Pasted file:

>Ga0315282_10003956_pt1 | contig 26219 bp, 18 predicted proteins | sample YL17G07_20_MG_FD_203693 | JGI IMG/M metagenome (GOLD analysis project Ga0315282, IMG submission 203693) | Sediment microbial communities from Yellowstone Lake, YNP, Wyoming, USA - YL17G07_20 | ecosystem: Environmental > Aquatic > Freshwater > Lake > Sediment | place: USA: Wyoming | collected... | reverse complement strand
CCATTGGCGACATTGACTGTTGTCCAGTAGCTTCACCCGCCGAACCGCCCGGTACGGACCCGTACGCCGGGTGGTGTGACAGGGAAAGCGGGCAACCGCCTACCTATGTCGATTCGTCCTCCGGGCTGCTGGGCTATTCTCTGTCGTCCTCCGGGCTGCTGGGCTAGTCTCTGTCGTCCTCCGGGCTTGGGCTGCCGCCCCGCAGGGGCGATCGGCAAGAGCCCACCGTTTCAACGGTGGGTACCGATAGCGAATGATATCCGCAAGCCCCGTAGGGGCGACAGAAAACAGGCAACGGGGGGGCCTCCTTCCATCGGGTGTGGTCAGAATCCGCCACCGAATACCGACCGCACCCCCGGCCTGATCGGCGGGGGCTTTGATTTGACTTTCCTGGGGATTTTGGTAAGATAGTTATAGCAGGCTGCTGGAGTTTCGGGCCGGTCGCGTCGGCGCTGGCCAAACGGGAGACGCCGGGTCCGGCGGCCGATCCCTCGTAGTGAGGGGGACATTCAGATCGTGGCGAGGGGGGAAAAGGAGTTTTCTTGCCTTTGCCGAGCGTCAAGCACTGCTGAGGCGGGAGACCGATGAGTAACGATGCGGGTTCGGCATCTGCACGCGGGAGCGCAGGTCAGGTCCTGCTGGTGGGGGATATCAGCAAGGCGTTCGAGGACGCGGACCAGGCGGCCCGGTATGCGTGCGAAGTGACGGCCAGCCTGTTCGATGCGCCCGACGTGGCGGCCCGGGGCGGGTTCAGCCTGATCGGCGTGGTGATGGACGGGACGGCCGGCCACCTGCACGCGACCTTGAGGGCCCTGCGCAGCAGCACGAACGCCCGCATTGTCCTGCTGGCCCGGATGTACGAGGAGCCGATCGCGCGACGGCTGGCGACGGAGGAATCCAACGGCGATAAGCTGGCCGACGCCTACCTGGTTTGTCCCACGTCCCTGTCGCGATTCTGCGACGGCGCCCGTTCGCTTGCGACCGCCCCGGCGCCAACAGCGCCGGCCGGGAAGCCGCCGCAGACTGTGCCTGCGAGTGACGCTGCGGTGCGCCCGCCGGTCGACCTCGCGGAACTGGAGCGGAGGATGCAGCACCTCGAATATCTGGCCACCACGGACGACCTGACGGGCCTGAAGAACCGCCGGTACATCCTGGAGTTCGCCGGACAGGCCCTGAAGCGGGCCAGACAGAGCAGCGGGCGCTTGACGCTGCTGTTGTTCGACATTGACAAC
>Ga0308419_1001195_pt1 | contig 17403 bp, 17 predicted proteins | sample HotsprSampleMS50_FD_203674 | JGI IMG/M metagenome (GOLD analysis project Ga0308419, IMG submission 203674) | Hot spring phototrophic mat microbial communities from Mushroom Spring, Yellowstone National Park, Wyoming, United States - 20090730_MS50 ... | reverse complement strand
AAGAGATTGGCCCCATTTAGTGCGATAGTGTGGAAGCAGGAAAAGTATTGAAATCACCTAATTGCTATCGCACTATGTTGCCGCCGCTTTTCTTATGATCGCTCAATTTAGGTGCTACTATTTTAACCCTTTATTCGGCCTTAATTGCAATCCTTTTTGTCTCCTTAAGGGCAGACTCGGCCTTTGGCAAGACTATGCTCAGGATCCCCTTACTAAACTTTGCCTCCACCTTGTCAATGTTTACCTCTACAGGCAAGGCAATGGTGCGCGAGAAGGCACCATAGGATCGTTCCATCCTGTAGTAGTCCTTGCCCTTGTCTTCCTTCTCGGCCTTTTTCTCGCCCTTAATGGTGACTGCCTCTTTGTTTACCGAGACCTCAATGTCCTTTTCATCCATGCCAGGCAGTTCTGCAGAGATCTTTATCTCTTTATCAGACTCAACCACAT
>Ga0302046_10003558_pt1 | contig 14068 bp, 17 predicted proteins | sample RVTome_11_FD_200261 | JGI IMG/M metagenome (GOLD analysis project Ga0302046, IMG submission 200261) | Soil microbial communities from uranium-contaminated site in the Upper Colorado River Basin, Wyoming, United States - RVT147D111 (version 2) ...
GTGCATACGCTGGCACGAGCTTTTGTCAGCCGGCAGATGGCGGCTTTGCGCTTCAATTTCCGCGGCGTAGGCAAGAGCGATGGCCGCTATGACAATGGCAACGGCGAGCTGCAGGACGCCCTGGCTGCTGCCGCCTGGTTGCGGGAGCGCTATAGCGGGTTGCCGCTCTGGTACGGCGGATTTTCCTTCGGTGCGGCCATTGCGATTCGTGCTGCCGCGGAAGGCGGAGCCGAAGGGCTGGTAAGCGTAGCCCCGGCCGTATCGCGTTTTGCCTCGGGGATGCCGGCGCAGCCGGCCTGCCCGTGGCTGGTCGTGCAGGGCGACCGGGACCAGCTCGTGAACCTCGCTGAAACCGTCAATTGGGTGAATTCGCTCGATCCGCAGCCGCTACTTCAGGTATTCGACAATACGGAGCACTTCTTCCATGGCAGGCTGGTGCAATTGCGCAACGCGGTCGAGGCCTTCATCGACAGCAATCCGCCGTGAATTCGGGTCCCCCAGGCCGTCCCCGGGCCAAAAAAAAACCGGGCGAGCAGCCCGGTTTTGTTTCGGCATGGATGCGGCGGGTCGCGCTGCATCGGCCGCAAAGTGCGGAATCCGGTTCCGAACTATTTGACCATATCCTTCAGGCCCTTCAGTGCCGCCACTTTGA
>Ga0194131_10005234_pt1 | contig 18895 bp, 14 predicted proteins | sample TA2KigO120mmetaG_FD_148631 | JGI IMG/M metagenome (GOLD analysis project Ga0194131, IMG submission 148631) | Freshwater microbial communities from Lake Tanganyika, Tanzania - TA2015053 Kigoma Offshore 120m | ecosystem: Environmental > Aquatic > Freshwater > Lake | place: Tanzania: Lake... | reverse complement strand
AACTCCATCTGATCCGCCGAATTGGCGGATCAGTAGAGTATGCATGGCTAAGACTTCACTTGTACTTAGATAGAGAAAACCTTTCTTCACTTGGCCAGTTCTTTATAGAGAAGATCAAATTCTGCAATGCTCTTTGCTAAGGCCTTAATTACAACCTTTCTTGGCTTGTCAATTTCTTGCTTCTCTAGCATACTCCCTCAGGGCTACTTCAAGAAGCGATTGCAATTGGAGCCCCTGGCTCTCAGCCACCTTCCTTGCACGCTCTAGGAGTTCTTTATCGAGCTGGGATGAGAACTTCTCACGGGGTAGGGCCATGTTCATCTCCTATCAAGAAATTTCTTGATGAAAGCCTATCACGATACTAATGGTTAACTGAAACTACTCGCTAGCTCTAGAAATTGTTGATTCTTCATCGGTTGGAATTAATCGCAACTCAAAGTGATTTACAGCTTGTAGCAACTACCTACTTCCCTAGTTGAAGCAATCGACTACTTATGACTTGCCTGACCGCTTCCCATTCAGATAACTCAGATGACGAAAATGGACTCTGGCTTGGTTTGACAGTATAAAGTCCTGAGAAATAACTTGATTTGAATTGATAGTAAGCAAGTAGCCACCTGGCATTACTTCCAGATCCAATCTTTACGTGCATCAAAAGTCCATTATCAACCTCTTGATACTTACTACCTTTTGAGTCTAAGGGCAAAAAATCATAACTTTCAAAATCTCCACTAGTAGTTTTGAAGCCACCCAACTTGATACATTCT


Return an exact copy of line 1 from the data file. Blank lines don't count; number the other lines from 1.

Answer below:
>Ga0315282_10003956_pt1 | contig 26219 bp, 18 predicted proteins | sample YL17G07_20_MG_FD_203693 | JGI IMG/M metagenome (GOLD analysis project Ga0315282, IMG submission 203693) | Sediment microbial communities from Yellowstone Lake, YNP, Wyoming, USA - YL17G07_20 | ecosystem: Environmental > Aquatic > Freshwater > Lake > Sediment | place: USA: Wyoming | collected... | reverse complement strand